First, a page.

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Russian authorities suspend airworthiness certificate for Boeing 737s

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posted on Nov, 5 2015 @ 12:00 PM
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Russian civil aviation authorities have issued a letter suspending the airworthiness certificate for all Boeing-737 aircraft in Russia, according to government-owned Russian news agency TASS.

However, according to TASS, Russian airlines are allowing 737s to continue to fly “until receipt of an official instruction.”

Russian authorities suspend airworthiness certificate for Boeing 737s

So this is odd. I don't believe there is some massive record of 737s crashes is there? Why would Russia suspend that particular Boeing from flying? Is there some majorly inherent issue with it that Russia just found out or is there something else going on?

I am not up on the aviation industry so I am hoping someone like Zaph may be able to come along and shed some light here.

Even Boeing has no idea why...



Boeing spokesman Doug Alder said Thursday that the company is aware of what’s happening but doesn’t know the reason for the suspension.

“We’re looking into it,” said Alder.




posted on Nov, 5 2015 @ 12:06 PM
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Without knowing specifically why they suspended airworthiness, its remains open to conjecture.



posted on Nov, 5 2015 @ 12:09 PM
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a reply to: Vasa Croe
Appears related to this, where several accidents were linked to a malfunction of the rudder control mechanisms.



edit on 5-11-2015 by paradoxious because: (no reason given)



posted on Nov, 5 2015 @ 12:14 PM
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It was either a smuggled bomb or bad maintenance on plane that caused the crash.

Russian Airlines are notorious for being lax and keeping bad maintenance and crossing the red lines in many operational issues.

That is the culture infact and even airlines are spared from such careless indulgences.



posted on Nov, 5 2015 @ 12:14 PM
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originally posted by: paradoxious
a reply to: Vasa Croe
Appears related to this, where several accidents were linked to a malfunction of the rudder control mechanisms.




It also says that the FAA ordered an upgrade of all Boeing 737s back in 2002. Would that have applied to Russia as well, or only in the US?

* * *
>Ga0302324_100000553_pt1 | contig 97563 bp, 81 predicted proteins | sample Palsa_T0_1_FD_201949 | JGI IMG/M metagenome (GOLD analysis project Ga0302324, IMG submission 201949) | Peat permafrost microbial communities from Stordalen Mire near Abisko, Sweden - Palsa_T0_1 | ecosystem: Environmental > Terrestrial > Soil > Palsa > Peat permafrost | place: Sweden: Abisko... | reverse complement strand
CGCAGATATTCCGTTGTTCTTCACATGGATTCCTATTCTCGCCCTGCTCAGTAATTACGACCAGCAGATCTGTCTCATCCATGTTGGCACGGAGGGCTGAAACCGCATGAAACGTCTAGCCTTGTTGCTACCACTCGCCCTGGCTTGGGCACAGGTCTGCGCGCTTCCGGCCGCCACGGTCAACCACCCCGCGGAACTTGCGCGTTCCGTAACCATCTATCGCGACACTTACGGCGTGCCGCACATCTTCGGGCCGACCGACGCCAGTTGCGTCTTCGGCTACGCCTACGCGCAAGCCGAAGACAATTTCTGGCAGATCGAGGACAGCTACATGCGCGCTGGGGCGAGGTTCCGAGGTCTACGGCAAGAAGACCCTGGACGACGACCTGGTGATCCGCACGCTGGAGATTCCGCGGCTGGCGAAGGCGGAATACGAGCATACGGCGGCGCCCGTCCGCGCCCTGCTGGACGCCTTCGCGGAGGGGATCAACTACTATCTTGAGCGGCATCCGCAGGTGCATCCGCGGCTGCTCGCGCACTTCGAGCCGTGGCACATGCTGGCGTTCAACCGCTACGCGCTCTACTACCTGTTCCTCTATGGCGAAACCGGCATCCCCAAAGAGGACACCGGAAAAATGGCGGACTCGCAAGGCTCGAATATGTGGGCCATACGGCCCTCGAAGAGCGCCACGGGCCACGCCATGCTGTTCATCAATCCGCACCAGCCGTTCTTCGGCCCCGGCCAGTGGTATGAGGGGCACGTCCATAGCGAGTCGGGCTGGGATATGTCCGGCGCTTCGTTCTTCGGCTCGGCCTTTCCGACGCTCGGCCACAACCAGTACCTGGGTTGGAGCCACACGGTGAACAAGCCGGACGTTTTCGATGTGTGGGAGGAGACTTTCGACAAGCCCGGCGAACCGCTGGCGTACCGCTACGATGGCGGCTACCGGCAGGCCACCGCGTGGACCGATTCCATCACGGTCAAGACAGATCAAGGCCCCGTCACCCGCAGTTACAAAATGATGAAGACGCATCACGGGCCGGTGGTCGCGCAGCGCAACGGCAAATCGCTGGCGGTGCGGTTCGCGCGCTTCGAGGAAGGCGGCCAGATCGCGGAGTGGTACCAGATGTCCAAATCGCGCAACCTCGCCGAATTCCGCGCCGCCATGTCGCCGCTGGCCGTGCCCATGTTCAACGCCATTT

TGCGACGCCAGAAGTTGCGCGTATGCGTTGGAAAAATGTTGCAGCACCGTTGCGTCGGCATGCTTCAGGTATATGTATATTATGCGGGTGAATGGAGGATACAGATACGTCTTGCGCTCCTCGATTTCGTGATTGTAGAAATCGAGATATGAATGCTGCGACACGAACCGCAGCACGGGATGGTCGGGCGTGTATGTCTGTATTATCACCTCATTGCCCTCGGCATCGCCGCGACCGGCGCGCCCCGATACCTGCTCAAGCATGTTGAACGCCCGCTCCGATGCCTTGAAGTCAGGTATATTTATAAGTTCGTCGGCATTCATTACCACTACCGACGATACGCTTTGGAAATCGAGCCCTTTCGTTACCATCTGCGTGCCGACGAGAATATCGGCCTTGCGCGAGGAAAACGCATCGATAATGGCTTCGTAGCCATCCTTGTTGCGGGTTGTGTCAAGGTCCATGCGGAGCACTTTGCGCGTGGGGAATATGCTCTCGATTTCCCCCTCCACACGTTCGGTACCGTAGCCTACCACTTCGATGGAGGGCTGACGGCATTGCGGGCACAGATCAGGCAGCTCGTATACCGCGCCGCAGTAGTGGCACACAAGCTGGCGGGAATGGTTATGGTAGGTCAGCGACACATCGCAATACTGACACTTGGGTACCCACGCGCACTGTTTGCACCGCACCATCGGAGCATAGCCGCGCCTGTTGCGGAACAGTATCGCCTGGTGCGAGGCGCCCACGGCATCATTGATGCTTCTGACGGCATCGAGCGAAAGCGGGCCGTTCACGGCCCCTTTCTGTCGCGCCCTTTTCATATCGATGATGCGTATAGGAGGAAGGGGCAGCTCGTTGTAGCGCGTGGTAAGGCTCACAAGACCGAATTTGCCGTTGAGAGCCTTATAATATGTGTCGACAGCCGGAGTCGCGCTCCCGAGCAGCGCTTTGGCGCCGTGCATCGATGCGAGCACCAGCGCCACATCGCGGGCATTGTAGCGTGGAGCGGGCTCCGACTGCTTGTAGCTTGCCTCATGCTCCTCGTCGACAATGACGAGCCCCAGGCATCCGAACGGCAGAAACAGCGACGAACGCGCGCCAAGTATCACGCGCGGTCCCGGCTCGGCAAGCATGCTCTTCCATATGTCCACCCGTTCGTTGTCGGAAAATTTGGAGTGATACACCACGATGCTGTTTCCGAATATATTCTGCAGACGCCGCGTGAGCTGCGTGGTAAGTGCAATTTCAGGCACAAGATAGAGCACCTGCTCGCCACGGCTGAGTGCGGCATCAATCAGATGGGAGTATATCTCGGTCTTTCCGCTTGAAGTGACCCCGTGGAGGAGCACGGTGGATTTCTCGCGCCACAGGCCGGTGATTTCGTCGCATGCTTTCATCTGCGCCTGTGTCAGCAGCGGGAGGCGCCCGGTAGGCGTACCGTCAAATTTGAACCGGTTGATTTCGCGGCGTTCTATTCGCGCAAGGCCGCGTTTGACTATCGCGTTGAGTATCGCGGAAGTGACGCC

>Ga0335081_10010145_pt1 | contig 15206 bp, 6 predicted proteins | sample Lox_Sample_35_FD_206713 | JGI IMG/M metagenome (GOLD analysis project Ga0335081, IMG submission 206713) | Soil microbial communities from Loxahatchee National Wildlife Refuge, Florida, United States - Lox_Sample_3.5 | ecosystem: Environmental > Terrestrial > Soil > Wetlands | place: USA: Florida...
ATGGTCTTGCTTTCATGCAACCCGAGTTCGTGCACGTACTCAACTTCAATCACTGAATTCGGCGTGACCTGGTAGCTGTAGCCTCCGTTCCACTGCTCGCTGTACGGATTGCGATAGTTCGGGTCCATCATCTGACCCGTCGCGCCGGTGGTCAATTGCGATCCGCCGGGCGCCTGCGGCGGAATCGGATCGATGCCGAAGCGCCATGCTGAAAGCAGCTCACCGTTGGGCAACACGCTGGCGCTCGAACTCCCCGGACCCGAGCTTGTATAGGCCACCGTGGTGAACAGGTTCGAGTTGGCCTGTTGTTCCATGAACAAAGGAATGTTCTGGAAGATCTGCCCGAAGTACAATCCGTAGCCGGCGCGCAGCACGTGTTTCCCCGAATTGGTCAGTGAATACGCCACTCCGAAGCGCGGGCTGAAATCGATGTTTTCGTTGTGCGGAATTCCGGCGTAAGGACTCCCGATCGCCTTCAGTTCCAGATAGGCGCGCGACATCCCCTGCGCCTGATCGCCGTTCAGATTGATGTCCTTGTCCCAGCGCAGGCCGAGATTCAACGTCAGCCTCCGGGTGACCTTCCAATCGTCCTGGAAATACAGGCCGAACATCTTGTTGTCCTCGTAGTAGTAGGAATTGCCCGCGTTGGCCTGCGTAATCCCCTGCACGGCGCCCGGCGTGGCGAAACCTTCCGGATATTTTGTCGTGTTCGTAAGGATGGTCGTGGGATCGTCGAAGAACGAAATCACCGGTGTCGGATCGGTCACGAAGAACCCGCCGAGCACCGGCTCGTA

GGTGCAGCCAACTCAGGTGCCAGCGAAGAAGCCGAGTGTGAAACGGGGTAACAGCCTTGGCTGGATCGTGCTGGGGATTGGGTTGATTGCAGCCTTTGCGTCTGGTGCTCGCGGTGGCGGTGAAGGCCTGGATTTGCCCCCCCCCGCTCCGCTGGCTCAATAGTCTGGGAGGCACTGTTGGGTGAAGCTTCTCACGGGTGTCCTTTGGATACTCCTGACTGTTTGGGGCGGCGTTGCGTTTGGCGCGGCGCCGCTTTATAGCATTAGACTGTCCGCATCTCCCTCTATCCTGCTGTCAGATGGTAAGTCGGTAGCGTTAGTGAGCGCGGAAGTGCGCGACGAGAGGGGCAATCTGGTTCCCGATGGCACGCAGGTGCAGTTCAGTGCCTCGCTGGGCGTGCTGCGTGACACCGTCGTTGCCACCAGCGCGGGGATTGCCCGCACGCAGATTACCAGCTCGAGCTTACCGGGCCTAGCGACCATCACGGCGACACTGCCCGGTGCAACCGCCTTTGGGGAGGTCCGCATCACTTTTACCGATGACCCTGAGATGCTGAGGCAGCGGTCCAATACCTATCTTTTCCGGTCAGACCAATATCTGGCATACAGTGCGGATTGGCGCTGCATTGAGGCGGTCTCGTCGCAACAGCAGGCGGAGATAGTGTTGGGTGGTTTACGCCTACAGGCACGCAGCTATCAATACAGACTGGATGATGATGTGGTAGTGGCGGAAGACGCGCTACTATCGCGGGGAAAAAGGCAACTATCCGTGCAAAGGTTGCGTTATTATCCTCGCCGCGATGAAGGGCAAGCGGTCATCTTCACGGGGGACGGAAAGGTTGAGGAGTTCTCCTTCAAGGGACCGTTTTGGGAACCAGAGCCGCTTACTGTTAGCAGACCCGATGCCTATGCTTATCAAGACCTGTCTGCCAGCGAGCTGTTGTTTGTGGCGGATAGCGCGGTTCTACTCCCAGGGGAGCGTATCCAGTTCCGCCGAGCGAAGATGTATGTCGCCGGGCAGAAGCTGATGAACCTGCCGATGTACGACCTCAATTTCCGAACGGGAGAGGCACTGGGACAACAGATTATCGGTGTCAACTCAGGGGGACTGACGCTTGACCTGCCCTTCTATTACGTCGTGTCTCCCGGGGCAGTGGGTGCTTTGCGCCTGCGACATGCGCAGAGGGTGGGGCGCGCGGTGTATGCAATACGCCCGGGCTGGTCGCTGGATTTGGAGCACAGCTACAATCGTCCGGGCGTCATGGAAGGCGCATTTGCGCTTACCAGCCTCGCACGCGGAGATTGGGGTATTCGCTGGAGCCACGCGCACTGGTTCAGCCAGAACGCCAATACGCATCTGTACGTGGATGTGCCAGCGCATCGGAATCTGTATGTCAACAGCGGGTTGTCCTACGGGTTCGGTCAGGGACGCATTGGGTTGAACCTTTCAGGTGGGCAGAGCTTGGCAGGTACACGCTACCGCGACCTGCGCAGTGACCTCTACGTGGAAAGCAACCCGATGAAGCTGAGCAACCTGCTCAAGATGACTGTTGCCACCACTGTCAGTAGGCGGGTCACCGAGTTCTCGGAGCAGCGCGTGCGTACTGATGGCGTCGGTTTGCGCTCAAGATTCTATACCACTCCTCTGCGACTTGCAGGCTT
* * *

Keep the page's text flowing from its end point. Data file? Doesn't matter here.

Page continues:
Makes me wonder if another plane went down and they are covering it up because of all the stink of the most recent crash.



posted on Nov, 5 2015 @ 12:16 PM
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There were two that suffered landing gear collapses on landing in the last week. Both different models. The rudder reversal issue was resolved several years ago and hasn't happened since that I've heard.

The only 737 accident they've had in Russia recently was Tartarstan 363, but everything I've seen concluded pilot error was the cause.


edit on 11/5/2015 by Zaphod58 because: (no reason given)

edit on 11/5/2015 by Zaphod58 because: (no reason given)



posted on Nov, 5 2015 @ 12:18 PM
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originally posted by: Zaphod58
There were two that suffered landing gear collapses on landing in the last week. Both different models. The rudder reversal issue was resolved several years ago and hasn't happened since that I've heard.


Thanks! I figured you would know something. So two in a week would be enough to ground the entire lot of them?



posted on Nov, 5 2015 @ 12:25 PM
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a reply to: Vasa Croe

It depends. Worldwide, no. Country specific possibly. I'll keep looking and get some other people digging and see exactly what's going on. It doesn't make sense they'd have rudder issues now unless they didn't upgrade their aircraft as required.



posted on Nov, 5 2015 @ 12:33 PM
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The tass.ru article states:

"IAC Air Register as the authorized agency in airworthiness standardization and type certification has to suspend all type certificates for Boeing-737 family aircraft issued by it in the course of validation until receipt of a joint notice of the Russian Federal Air Transport Agency and the US Federal Aviation Administration that Boeing-737 type aircraft operating in Russia are in condition supporting their safe operation," IAC said in the letter.